int operator[] (int n) const {
assert(n < size());
int i;
for (i=0;i<dat.size();++i) {
if (n < dat[i]) {
return i;
}
n-=dat[i];
}
}

void push(int v) {
assert(v<dat.size());
++dat[v];
++tot;
}
};

template <class vtype>
double quantile(const vtype &vec, double p) {
int l = vec.size();
if (!l) return 0;
double t = ((double)l-1)*p;
int it = (int) t;
int v=vec[it];
if (t > (double)it) {
return (v + (t-it) * (vec[it+1] - v));
} else {
return v;
}
}

• Also, this can be extended to using a finite number of bins for real-time medians, etc. Aug 20, 2014 at 15:27

Another thought is in the line of random sampling. I had similar problem. My problem is that I have > 100 million data (each has 10 million). The computation took too long. You can just random sample N data points from the 10 million, then find the median on those.

• How does the efficiency of this procedure compare to the other proposed solutions in the other answers?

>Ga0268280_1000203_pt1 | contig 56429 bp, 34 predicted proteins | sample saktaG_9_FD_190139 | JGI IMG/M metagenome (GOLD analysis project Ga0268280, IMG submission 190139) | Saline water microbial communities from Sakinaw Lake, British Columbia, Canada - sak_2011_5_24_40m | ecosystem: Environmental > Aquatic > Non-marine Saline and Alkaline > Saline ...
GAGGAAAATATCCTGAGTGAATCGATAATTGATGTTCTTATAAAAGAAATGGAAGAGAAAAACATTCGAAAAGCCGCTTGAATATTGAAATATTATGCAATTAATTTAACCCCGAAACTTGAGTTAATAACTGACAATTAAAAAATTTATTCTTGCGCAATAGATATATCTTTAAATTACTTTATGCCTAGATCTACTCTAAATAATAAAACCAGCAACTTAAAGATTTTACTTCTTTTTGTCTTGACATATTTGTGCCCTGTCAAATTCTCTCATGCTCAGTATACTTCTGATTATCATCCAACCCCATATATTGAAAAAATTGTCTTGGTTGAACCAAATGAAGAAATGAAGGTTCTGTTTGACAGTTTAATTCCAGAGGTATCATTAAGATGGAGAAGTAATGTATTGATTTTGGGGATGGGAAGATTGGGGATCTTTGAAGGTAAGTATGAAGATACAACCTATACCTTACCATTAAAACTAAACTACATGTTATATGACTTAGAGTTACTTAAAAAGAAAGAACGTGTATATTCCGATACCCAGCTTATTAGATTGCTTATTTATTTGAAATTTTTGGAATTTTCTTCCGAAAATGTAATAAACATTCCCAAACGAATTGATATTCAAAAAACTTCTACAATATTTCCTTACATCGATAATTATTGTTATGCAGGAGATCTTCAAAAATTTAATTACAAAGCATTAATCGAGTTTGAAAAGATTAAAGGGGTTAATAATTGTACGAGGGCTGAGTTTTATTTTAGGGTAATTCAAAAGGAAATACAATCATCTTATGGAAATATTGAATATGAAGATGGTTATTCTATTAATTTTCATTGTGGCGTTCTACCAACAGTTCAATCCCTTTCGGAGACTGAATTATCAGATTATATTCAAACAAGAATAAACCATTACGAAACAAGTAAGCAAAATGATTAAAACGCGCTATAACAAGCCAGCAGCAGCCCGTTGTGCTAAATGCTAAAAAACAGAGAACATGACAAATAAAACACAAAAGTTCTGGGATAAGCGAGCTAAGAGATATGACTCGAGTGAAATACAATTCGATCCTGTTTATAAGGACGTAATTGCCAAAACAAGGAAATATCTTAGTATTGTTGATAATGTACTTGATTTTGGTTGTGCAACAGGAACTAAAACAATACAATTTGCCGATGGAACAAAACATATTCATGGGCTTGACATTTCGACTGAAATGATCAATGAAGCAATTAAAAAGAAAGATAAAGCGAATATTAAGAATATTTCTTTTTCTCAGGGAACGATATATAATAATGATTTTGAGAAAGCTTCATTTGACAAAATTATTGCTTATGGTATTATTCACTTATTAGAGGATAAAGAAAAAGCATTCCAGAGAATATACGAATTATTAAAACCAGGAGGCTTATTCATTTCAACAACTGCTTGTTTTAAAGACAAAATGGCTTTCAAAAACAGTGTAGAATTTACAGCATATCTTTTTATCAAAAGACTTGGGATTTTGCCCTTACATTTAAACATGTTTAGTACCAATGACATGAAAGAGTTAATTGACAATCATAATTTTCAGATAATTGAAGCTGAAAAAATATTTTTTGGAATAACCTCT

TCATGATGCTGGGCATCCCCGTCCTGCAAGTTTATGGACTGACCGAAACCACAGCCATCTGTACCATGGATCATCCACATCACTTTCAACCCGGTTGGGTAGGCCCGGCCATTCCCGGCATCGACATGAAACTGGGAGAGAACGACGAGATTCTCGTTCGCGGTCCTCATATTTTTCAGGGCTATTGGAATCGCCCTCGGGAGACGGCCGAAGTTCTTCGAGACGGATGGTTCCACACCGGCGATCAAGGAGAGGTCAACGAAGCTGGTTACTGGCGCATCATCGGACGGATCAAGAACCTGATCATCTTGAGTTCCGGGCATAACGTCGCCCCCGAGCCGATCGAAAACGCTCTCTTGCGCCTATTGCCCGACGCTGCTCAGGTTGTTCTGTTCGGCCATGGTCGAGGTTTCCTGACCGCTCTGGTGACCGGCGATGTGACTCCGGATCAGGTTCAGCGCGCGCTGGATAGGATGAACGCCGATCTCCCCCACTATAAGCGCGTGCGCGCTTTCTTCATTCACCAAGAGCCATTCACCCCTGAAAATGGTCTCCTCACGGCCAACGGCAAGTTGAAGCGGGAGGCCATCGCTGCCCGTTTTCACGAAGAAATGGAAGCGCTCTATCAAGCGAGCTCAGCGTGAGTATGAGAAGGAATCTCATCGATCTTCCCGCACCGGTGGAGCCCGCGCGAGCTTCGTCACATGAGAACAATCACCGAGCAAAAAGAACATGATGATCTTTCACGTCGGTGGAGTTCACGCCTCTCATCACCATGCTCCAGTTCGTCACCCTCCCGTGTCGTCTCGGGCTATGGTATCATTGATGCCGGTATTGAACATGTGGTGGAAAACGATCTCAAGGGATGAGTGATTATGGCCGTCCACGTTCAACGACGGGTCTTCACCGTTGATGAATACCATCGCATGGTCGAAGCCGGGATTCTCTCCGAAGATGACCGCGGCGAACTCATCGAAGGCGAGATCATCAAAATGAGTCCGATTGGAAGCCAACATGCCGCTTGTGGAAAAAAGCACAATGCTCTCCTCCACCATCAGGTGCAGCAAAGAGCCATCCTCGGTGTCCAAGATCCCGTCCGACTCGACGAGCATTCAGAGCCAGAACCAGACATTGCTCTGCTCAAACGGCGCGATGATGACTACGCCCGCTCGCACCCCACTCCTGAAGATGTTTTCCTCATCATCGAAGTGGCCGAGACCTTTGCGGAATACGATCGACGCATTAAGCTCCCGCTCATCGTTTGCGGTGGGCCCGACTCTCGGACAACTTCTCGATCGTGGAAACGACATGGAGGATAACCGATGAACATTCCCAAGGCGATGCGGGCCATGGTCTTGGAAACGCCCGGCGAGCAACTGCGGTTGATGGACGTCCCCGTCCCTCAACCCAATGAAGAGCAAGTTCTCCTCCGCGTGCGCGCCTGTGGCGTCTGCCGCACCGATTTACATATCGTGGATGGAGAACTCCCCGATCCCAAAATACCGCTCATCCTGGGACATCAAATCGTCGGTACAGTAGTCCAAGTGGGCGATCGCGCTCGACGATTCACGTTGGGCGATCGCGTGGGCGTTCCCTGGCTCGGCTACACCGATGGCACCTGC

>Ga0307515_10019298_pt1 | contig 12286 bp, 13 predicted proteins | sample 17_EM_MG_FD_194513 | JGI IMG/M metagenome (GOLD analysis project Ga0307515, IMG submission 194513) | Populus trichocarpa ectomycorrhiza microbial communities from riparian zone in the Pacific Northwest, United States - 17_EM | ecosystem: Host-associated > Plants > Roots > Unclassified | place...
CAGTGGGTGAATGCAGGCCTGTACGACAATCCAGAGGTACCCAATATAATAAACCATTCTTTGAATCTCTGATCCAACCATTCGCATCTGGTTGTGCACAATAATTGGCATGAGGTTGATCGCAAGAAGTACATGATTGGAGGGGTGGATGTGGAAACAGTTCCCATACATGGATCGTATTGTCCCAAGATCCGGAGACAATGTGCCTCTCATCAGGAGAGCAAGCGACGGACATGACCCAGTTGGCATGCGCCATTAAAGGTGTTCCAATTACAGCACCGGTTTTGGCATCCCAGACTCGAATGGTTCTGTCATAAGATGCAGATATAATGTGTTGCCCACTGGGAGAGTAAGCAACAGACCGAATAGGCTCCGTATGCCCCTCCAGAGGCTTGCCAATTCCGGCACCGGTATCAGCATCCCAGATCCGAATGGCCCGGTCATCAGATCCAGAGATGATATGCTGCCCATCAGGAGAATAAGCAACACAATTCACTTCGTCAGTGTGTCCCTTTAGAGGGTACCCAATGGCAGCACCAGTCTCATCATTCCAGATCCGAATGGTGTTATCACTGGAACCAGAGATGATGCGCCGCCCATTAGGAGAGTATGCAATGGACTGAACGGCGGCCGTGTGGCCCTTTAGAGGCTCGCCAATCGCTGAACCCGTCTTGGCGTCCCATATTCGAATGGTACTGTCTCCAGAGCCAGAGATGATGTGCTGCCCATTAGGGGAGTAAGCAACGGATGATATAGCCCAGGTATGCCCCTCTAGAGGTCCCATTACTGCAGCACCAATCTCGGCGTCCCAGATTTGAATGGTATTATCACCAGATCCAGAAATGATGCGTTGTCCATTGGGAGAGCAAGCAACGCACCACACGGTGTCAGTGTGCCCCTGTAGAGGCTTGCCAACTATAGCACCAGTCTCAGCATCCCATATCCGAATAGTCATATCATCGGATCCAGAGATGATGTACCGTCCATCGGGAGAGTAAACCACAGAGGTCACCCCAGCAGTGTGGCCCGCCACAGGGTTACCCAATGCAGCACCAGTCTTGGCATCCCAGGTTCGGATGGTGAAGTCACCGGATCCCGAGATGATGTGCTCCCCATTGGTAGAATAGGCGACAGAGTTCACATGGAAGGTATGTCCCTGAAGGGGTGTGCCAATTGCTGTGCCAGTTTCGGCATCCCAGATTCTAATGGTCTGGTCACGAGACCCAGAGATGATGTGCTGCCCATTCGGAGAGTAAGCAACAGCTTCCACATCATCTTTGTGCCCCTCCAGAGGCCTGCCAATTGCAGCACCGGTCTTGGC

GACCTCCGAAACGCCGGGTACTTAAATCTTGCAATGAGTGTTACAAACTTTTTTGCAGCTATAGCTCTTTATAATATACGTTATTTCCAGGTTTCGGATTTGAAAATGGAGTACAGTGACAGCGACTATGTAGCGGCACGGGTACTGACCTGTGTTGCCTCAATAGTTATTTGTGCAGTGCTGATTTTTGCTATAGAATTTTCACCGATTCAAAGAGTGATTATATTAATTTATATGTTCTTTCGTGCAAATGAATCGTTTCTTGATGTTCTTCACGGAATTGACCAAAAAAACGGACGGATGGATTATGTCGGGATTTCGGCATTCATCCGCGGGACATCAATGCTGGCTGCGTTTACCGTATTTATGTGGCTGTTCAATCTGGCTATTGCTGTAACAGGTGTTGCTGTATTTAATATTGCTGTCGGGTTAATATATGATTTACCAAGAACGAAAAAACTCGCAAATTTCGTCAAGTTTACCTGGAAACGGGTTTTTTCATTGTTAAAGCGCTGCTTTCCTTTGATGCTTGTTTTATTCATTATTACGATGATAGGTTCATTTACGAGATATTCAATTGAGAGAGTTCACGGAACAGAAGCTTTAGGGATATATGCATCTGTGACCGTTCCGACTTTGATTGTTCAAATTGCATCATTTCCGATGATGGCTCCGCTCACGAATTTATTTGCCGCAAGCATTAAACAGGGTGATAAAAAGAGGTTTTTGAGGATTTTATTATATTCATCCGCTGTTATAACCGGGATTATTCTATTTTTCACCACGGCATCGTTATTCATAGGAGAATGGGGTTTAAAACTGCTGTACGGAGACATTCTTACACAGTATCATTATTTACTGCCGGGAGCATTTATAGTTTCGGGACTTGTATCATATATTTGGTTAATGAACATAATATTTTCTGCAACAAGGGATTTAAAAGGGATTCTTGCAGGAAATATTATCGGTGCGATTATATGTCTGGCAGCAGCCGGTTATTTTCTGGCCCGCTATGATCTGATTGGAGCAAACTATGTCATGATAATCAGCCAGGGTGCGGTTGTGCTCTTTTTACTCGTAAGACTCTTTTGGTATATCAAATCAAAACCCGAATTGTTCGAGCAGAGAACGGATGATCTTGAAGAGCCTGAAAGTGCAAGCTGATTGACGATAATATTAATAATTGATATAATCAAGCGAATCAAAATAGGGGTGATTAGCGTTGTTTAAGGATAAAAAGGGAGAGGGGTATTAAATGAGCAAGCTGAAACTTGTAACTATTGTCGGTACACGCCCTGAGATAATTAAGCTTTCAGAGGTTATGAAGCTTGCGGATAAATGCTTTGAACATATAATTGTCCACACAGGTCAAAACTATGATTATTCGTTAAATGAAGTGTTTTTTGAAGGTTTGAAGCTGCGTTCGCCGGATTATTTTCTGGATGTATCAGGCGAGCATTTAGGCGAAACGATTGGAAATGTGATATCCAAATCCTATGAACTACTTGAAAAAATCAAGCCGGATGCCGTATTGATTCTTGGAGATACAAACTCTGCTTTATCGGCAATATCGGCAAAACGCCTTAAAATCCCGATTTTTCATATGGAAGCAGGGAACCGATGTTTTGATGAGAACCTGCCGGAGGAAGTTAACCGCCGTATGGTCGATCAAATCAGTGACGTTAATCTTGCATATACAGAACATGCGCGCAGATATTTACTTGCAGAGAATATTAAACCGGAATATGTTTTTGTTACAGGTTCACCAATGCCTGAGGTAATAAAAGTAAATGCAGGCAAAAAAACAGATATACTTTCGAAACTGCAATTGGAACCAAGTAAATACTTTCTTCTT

– Sycorax
Oct 30, 2020 at 1:52
• It is not about efficiency, it is about lazyness. In my case, I know the median is between 1 and 151. I got an huge array of > 2 million each. I know by sampling just a few thousands, the median will be very close the the median obtained from the original. This is a technique used frequently in statistics. Oct 30, 2020 at 4:12
• Some data structures are based on probability. Oct 30, 2020 at 4:13
• Yes, I've heard of random sampling before. You might be surprised to learn that in statistics, the word "efficiency" characterizes the precision of a result in terms of the sample size. In other words, the efficiency of an estimator provides an exact answer to the question "how close will I be to the median obtained from the original?"
– Sycorax
Oct 30, 2020 at 4:21
• Can you characterize that trade-off more precisely? How much loss in precision are you trading for the increase in speed?
– Sycorax
Oct 30, 2020 at 4:28